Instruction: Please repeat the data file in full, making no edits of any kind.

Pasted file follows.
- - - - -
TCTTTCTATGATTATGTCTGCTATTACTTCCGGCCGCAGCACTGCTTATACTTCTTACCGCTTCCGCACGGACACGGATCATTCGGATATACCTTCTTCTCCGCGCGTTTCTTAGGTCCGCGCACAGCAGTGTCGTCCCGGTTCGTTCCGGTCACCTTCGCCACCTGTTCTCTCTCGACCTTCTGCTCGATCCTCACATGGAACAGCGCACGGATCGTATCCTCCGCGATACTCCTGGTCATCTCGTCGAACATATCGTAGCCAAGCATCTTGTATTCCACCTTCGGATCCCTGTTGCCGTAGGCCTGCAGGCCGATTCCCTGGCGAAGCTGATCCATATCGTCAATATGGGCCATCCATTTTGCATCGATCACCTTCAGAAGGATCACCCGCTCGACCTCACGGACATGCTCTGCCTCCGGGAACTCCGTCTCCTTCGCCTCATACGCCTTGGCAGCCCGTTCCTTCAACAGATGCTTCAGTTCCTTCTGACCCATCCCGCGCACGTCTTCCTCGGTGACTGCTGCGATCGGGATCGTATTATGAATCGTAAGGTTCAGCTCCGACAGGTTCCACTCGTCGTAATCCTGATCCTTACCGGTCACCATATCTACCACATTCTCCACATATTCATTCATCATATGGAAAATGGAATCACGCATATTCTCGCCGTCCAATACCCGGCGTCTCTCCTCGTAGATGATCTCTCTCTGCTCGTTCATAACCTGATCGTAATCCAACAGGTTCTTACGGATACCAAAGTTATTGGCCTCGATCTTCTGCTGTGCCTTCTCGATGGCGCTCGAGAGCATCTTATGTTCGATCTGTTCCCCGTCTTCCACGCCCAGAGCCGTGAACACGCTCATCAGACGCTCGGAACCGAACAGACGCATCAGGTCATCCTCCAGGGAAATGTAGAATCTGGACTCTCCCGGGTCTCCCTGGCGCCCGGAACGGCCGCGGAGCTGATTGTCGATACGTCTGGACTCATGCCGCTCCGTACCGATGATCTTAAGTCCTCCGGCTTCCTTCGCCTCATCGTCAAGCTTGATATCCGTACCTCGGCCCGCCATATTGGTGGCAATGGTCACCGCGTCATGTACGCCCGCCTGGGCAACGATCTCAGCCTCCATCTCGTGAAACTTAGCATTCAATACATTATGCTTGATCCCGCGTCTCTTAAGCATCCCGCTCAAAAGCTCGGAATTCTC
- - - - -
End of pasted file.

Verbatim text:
TCTTTCTATGATTATGTCTGCTATTACTTCCGGCCGCAGCACTGCTTATACTTCTTACCGCTTCCGCACGGACACGGATCATTCGGATATACCTTCTTCTCCGCGCGTTTCTTAGGTCCGCGCACAGCAGTGTCGTCCCGGTTCGTTCCGGTCACCTTCGCCACCTGTTCTCTCTCGACCTTCTGCTCGATCCTCACATGGAACAGCGCACGGATCGTATCCTCCGCGATACTCCTGGTCATCTCGTCGAACATATCGTAGCCAAGCATCTTGTATTCCACCTTCGGATCCCTGTTGCCGTAGGCCTGCAGGCCGATTCCCTGGCGAAGCTGATCCATATCGTCAATATGGGCCATCCATTTTGCATCGATCACCTTCAGAAGGATCACCCGCTCGACCTCACGGACATGCTCTGCCTCCGGGAACTCCGTCTCCTTCGCCTCATACGCCTTGGCAGCCCGTTCCTTCAACAGATGCTTCAGTTCCTTCTGACCCATCCCGCGCACGTCTTCCTCGGTGACTGCTGCGATCGGGATCGTATTATGAATCGTAAGGTTCAGCTCCGACAGGTTCCACTCGTCGTAATCCTGATCCTTACCGGTCACCATATCTACCACATTCTCCACATATTCATTCATCATATGGAAAATGGAATCACGCATATTCTCGCCGTCCAATACCCGGCGTCTCTCCTCGTAGATGATCTCTCTCTGCTCGTTCATAACCTGATCGTAATCCAACAGGTTCTTACGGATACCAAAGTTATTGGCCTCGATCTTCTGCTGTGCCTTCTCGATGGCGCTCGAGAGCATCTTATGTTCGATCTGTTCCCCGTCTTCCACGCCCAGAGCCGTGAACACGCTCATCAGACGCTCGGAACCGAACAGACGCATCAGGTCATCCTCCAGGGAAATGTAGAATCTGGACTCTCCCGGGTCTCCCTGGCGCCCGGAACGGCCGCGGAGCTGATTGTCGATACGTCTGGACTCATGCCGCTCCGTACCGATGATCTTAAGTCCTCCGGCTTCCTTCGCCTCATCGTCAAGCTTGATATCCGTACCTCGGCCCGCCATATTGGTGGCAATGGTCACCGCGTCATGTACGCCCGCCTGGGCAACGATCTCAGCCTCCATCTCGTGAAACTTAGCATTCAATACATTATGCTTGATCCCGCGTCTCTTAAGCATCCCGCTCAAAAGCTCGGAATTCTC